NICOSIA, Cyprus—The Cypriot justice minister resigned Thursday, May 2, as criticism of police mounted for mistakes that may have let a serial killer claim more victims. The president vowed that Cyprus would solve these slayings and promised better protections for the island’s foreign workers.
A detained Cypriot army captain has admitted to killing seven foreign women and girls but he has not been named because he has not yet been formally charged.
Critics say Cypriot police did little to investigate the disappearances of the women because they were low-paid workers who came to this eastern Mediterranean island from other countries. Two of the victims—a Romanian mother and her eight-year-old daughter—had vanished in 2016.
Other victims include three Filipino women and one of their six-year-old daughters as well as a woman believed to be from Nepal.
Search crews on Thursday continued to scour the bottom of a poisonous mining lake west of Nicosia, the capital, where the suspect told police that he dumped three of his victims after putting their bodies inside suitcases. One body was found there Sunday.
Justice Minister Ionas Nicolaou said he was stepping down as a matter of “conscience and principle” because the killings have deeply shaken the island nation of just over a million people.
But Nicolaou said it was “completely unfair” to blame either himself or the government for any investigative lapses by police involving missing persons’ reports because a minister “doesn’t get involved nor should he get involved” in those probes. He said law enforcement authorities never told him about any such reports.
Cypriot President Nicos Anastasiades said he accepted Nicolaou’s resignation with “deep regret.” He reiterated that he shares the public’s revulsion over the killings and vowed that the government is determined to solve “these abhorrent murders.”
He said Cyprus owes an apology to the families of the victims, whose bodies will be returned to their home countries at state expense. He also announced the creation of a special department under the Ombudsman’s office to examine up to 3,600 complaints filed by foreign workers against their employers.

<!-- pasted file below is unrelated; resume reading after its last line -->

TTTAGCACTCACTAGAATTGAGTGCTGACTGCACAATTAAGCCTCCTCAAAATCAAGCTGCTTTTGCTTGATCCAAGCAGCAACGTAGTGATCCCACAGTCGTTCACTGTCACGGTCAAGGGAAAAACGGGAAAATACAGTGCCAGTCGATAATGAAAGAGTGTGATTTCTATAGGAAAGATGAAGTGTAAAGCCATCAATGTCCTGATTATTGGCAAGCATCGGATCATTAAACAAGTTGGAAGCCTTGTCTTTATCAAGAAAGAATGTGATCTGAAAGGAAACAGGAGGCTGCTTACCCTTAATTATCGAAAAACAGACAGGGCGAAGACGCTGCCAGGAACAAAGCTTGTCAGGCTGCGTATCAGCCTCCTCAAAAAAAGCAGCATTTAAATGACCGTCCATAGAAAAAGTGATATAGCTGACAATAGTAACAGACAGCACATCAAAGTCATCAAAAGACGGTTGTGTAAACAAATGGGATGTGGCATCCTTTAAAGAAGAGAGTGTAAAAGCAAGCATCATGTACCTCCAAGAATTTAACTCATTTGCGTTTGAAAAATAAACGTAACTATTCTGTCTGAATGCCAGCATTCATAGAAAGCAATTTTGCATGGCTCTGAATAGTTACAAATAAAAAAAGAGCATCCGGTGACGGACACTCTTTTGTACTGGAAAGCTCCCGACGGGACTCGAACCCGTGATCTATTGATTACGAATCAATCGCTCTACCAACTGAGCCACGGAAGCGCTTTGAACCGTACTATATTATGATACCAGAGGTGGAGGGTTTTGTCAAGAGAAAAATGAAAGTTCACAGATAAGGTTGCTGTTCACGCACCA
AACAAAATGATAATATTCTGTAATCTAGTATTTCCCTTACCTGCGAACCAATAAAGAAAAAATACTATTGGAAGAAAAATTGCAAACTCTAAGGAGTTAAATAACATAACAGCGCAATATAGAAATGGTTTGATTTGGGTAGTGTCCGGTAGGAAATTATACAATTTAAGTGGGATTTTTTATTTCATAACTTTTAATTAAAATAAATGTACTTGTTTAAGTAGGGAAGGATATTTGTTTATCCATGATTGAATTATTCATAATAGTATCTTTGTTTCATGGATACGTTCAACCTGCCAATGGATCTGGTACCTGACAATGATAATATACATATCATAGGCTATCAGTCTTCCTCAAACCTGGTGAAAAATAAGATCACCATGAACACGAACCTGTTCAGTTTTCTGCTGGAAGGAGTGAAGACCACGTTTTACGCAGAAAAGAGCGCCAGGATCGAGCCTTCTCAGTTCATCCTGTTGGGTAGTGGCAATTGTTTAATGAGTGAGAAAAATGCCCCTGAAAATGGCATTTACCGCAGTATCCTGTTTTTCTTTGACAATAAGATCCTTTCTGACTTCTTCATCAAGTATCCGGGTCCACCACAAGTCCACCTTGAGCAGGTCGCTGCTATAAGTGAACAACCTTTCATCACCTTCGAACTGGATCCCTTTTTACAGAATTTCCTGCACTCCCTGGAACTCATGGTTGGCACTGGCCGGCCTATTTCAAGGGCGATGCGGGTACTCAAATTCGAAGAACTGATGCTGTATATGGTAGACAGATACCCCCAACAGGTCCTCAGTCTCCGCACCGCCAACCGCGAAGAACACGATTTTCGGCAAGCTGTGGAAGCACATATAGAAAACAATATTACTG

Anastasiades on Friday is meeting with diplomats from countries with a large number of domestic workers living in Cyprus to express his sorrow for the victims and to apologize for “failures in the handling of these cases.”
Nicolaou said he would ask the police complaints commission to go ahead with an independent probe into police handling of the serial killer case.
“We’ve all gone through difficult days because of this unprecedented case,” Nicolaou said, reading from a statement after a two-hour meeting with Anastasiades.
Police spokesman Andreas Angelides said the police chief has ordered a second, separate investigation into the disappearances of three of the victims who vanished in September 2016 and December 2017.
Angelides said both probes aim to uncover whether police followed proper procedures or whether mistakes were made that constitute “either disciplinary or criminal acts.” The findings will be sent to the attorney general.
Only one victim, 38-year-old Mary Rose Tiburcio from the Philippines, has been positively identified in the case so far. Her bound body was discovered April 14 down an abandoned mineshaft. Authorities are searching a reservoir for the body of Tiburcio’s six-year-old daughter Sierra.
A second body, who police believe is 28-year-old Arian Palanas Lozano, also from the Philippines, was found in the same mineshaft six days later.
On Sunday, divers pulled a suitcase containing the badly decomposed body of a woman out of a toxic lake tied to a disused copper mine. Crews are searching for two more suitcases there.
The victims in the lake are believed to be Maricar Valtez Arquiola, 31, from the Philippines; Florentina Bunea, 36, from Romania; and Bunea’s 8-year-old daughter, Elena Natalia.
Arquiola has been missing since December 2017.
By Menelaos Hadjicostis